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      • Our other offices were all definitely more 9-5 operations than our California offices, partially because they were much larger companies when we merged. They had things like administrators and middle management to fill out the ranks and we just had engineers who worked 7 days a week the way they did when we knew the boss had his mortgage on the line. I don’t want to make a value judgment about the employees in either office because the difference was simply one of culture and maturity and honestly, we were basically doing charity work with the extra hours because the work was interesting. I’m not doing nearly as much charity work these days. Tech company execs don’t need my charity.

        But our office was an old cable company office with leaky toilets and theirs was a swanky floor of a highrise with nobody answering the phone after 5:30, so there were noticeable differences in management style and priorities. Not sure about the other office, but our crew was paid less than market for the SF Bay area, so the work had to be interesting and having something to eat after 10pm kept you going.

        In any case, $15 for 2 hours of extra engineer work is a pretty sweet deal, and most of us are analytical enough to know the difference between an extra $5-10K in salary and a ping pong table and ice cream on Fridays. The main deal with the food is that if people have to leave the building to eat dinner after a long day at work, they’re not coming back. If they can have a quick meal and stay at their desks, some of them will stay till midnight to wrap things up. I don’t think lunch is nearly as good as an investment. Lunch is an hour tops, and it’s usually spent eating with colleagues and talking about work whether it happens on or off campus.

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      • I used to work for the provincial government in IT, in a building with some Justice ministry people including lawyers (it was across the street from a courthouse), and some folks from what amounted to the ministry of all the boring stuff (IT, payroll, contract management, etc. for other ministries, very little service direct to citizens).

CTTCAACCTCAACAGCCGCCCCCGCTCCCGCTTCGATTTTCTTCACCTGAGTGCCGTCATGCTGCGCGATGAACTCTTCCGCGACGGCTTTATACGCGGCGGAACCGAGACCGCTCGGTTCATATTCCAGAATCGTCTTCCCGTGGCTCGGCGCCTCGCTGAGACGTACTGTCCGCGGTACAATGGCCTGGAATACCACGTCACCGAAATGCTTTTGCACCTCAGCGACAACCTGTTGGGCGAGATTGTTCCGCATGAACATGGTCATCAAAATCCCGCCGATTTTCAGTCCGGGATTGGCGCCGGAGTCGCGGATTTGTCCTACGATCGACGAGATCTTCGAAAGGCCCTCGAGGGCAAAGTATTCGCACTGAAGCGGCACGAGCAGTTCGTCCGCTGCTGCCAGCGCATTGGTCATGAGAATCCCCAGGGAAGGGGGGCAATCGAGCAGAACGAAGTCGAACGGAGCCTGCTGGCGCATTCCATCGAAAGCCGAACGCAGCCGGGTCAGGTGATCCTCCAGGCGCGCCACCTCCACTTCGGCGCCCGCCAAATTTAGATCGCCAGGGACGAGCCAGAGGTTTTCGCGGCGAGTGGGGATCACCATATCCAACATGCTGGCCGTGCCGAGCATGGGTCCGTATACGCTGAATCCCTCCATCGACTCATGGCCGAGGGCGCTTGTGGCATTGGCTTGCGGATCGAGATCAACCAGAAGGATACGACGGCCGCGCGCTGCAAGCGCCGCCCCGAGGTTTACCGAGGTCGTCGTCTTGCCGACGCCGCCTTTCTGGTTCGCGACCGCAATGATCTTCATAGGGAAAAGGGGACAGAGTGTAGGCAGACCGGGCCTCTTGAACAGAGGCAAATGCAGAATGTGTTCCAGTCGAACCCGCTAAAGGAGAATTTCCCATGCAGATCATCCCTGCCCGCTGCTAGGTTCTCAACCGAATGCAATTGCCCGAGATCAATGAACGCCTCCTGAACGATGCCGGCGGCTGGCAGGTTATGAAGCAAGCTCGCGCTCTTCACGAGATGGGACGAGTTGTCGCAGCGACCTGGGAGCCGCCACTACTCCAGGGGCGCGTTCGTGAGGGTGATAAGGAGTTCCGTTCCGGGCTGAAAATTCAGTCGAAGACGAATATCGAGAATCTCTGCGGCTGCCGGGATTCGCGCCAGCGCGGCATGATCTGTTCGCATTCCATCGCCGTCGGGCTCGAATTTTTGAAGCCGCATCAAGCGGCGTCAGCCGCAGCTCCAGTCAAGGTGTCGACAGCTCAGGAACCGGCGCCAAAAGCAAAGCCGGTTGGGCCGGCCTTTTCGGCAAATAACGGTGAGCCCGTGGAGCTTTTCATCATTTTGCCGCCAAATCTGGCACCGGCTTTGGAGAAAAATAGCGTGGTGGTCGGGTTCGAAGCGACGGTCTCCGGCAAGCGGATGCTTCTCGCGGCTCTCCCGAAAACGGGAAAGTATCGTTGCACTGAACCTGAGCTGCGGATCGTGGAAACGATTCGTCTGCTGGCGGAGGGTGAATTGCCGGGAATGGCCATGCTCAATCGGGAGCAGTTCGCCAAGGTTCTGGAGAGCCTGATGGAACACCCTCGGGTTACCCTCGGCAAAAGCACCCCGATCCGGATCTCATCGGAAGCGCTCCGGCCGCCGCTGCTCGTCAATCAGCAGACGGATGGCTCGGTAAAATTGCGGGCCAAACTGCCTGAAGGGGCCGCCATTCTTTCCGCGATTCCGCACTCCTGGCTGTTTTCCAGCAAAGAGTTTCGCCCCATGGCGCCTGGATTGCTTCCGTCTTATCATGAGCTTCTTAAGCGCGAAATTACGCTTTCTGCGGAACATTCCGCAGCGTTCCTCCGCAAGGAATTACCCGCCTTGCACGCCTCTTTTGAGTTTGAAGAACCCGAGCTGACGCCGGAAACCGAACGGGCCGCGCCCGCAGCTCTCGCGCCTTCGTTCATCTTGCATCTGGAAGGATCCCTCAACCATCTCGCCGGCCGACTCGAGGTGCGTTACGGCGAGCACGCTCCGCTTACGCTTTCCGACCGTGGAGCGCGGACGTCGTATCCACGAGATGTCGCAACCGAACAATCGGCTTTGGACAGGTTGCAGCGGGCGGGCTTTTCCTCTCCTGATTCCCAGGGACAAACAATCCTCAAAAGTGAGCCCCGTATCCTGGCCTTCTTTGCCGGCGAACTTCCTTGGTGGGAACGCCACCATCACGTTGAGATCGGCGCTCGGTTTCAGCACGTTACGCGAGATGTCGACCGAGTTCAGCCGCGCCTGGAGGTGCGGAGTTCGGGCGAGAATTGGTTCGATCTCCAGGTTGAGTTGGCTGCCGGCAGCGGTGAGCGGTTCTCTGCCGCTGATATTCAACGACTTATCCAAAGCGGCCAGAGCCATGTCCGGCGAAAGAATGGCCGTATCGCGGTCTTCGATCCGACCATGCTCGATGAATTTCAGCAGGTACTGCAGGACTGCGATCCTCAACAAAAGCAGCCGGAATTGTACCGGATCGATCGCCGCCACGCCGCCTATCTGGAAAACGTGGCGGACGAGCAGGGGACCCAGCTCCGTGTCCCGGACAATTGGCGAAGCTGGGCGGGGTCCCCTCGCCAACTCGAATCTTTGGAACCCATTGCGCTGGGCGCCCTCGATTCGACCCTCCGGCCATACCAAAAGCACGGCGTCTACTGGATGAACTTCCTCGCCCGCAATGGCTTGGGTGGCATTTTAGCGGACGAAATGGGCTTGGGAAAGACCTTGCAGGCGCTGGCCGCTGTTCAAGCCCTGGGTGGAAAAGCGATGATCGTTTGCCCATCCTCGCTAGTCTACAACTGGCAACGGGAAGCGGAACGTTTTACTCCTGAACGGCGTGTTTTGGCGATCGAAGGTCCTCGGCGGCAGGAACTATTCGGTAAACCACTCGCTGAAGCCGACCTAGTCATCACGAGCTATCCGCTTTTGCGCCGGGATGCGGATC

In our area it was apparently unthinkable to have the employer buy some cans of cheap coffee for the break room, lest the taxpayers realize they had spent a slim fraction of a penny on fancy perks for fat-cat civil servants, and overthrow the government. On the odd occasion when I’d go over to the Justice ministry floors to discuss something with someone there, there were very nicely furnished break rooms with free and quite good tea, coffee, and snacks…

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      • I don’t think lunch is nearly as good as an investment. Lunch is an hour tops, and it’s usually spent eating with colleagues and talking about work whether it happens on or off campus.

        That reminds me of something that’s even a little more off topic than this sub-thread is. When I was a teller, we were so short staffed that on really busy days we were bribed/ordered/voluntold to skip our lunch break in exchange for pizza, paid for by the bank, which we were to eat at our teller stations. I remember secretly preferring to take my real lunch break instead of having pizza, especially because it’s awkward to eat pizza on the teller line and it’s nice to have a half-hour to sit down, regenerate, and maybe read a little. And besides, it strikes me as a little rude to eat in front of customers.

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      • Saul,
        there’s a reason video games always end their credits with thanking people who brought the food. People live at the office for the last month or two before deadline. As in, they don’t see sunlight, not as in “we put in 12 hour days”

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  2. [P1] Years ago I washed dishes in the cafeteria of a huge insurance company. Every employee, in a campus of maybe four largish buildings, got a free lunch. (It was a huge industrial operation – they had vinegar delivered by a tanker truck; the big dishwasher took about 10 people to operate when it was running at full steam).

    The first order of business for the kitchen staff was breakfast. We were on the clock, so there was no choice but to be there, but there was just a breakfast buffet and no work going on for 20 or 30 minutes. Between that, the lunch buffet leftovers that we officially totally didn’t take home in containers, and the amazing showers, it was the perfect summer job given that my living situation at the time was an overcrowded campground.